In a phone conversation, Craig Heffner said that the inability to shut this vulnerability down is widespread. He and others have found it to occur with every Linksys and Cisco Valet wireless access point they've tested. "On all of the Linksys routers, you cannot manually disable WPS," he said. While the Web interface has a radio button that allegedly turns off WPS configuration, "it's still on and still vulnerable.
So that's kind of a bummer. You may still want to try disabling WPS on your router if you can, and test it against Reaver to see if it helps.
You could also set up MAC address filtering on your router (which only allows specifically whitelisted devices to connect to your network), but a sufficiently savvy hacker could detect the MAC address of a whitelisted device and use MAC address spoofing to imitate that computer.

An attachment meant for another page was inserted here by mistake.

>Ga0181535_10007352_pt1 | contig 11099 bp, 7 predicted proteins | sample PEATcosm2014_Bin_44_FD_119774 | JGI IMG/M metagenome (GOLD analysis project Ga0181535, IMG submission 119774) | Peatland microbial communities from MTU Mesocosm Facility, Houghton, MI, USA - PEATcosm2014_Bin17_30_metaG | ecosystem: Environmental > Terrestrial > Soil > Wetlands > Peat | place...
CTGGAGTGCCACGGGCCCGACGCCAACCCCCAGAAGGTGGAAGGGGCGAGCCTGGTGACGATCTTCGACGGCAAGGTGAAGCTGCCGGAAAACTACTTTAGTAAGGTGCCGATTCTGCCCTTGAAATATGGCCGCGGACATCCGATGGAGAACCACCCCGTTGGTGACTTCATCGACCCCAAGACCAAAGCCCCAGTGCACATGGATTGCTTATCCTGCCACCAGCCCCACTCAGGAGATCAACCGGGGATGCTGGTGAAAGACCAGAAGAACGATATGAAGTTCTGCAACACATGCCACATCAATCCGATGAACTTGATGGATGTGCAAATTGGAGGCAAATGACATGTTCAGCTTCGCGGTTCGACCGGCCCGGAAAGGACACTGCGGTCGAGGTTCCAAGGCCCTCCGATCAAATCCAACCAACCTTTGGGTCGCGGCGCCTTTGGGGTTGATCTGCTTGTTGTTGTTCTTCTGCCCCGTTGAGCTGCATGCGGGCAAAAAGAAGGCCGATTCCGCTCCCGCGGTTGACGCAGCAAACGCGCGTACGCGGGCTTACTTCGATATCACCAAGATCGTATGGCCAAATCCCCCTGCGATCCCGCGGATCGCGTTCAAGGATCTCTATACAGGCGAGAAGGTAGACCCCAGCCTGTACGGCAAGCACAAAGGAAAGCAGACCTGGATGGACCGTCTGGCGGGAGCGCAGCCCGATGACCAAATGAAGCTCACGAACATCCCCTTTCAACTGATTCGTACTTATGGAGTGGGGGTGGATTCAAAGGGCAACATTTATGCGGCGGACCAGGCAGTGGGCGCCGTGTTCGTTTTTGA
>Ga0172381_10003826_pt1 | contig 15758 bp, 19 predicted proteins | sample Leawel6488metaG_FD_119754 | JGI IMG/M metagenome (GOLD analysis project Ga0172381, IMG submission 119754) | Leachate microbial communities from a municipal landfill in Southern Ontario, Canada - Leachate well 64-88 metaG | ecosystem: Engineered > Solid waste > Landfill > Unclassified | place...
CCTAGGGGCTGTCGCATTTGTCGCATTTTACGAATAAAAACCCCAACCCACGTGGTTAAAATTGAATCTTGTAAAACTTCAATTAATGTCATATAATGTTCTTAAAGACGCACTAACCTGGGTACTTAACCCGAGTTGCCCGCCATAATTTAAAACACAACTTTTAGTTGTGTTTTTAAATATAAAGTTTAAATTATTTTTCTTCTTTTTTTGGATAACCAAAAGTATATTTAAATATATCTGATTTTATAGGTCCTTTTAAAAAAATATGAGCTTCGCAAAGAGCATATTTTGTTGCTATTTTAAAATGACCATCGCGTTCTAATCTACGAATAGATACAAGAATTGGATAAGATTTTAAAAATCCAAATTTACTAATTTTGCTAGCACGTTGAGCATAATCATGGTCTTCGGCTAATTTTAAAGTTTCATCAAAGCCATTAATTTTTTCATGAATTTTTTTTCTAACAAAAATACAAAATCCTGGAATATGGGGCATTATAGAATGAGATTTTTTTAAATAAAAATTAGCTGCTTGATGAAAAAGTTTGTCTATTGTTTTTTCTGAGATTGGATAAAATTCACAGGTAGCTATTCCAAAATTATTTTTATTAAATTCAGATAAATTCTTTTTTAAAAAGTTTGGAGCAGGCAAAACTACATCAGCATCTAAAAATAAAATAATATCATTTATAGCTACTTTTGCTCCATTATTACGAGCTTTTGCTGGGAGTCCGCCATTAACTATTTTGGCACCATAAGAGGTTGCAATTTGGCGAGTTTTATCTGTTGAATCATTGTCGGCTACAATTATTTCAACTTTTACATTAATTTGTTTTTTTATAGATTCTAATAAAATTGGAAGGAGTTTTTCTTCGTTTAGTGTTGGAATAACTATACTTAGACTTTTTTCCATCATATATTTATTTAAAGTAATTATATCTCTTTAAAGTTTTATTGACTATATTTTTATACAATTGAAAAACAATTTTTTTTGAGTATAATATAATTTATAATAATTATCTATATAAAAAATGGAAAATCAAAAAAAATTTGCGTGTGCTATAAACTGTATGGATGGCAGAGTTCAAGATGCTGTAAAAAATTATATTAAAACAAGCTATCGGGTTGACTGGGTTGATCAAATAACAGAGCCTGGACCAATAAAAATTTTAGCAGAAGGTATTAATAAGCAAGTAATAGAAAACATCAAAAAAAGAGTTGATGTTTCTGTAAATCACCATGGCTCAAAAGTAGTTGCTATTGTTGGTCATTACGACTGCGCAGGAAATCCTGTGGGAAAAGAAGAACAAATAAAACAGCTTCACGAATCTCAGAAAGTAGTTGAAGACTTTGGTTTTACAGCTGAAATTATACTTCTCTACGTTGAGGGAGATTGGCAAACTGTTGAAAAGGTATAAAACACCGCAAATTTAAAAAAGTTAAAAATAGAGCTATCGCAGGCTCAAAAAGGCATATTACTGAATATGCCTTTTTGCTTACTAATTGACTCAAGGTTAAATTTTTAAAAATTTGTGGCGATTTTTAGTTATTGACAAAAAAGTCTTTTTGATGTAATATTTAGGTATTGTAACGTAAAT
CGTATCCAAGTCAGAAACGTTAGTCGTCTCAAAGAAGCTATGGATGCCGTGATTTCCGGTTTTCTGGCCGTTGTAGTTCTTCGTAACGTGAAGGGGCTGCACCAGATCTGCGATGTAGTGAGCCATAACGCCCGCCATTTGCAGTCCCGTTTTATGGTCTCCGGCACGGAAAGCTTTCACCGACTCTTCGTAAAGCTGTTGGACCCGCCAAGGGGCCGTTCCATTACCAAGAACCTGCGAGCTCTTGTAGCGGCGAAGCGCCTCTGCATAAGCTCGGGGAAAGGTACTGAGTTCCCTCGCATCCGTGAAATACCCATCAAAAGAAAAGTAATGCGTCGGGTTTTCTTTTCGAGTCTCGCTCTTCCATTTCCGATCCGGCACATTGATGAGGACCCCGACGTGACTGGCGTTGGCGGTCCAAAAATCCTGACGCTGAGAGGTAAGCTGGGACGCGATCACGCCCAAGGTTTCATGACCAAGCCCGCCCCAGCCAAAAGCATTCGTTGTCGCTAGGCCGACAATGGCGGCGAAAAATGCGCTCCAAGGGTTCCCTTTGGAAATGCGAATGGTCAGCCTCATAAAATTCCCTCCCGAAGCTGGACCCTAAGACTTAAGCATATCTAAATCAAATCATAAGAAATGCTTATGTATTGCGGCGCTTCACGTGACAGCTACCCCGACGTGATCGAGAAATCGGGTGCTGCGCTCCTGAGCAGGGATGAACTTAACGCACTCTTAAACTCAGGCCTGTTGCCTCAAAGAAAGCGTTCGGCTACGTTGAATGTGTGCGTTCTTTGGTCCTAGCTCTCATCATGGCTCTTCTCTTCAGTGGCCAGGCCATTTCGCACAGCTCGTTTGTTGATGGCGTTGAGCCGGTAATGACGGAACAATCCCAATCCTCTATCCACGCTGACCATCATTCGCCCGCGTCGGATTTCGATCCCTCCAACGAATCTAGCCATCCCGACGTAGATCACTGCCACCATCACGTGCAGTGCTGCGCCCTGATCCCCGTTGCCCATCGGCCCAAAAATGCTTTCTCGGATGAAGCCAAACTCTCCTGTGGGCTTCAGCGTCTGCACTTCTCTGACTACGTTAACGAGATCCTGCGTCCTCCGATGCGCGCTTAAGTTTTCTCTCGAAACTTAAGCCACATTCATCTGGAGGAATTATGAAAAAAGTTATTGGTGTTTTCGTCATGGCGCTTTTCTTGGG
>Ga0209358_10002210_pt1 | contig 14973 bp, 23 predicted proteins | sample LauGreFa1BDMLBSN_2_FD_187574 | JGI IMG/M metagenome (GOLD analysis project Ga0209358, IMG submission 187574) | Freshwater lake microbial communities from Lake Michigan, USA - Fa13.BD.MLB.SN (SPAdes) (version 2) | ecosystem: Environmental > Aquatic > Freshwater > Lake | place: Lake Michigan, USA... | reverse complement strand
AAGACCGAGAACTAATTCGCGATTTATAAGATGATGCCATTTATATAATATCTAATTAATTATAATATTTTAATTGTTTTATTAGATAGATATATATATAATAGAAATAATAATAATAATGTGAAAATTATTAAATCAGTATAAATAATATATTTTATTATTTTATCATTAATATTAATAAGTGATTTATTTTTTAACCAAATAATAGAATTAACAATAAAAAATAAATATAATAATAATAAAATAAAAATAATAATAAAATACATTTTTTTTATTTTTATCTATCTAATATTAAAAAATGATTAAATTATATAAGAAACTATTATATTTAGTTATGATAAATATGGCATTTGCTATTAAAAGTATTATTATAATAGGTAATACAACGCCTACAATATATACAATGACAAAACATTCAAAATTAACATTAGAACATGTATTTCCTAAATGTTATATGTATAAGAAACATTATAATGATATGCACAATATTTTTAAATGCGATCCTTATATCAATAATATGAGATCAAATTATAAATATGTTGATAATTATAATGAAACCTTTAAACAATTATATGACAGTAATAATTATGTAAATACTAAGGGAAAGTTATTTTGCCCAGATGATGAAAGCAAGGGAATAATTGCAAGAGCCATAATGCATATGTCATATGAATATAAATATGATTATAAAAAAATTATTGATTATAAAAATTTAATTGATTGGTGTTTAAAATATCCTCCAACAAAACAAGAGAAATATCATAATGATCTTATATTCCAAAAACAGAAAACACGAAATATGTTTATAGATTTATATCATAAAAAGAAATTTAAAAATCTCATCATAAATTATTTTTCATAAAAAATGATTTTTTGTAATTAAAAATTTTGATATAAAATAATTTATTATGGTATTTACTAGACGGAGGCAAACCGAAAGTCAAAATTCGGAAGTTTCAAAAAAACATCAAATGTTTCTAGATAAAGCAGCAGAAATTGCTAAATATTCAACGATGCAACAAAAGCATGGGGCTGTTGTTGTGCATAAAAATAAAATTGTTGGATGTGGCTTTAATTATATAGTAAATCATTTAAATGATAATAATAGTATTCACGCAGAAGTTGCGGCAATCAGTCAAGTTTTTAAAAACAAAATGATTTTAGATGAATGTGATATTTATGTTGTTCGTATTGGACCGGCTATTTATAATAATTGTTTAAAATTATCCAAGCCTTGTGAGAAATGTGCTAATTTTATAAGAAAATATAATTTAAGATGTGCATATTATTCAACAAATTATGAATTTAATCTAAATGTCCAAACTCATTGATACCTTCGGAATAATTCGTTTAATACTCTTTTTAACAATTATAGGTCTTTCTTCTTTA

You may see the percentage in reaver output go from 2% to 90% just like that. This is normal when it finds the first half of the PIN. This is also why you will notice the second half of the PIN as noted above as 222 remains constant before it finds the first half.

Errors are a common thing to see and caused by many variables. 
WARNING: Receive timeout occurred
WARNING: 10 failed connections in a row
WARNING: Out of order packet received, re-trasmitting last message
Just let it run.

If I forgot something I will add it in or attempt to explain in better detail. Hope this helps.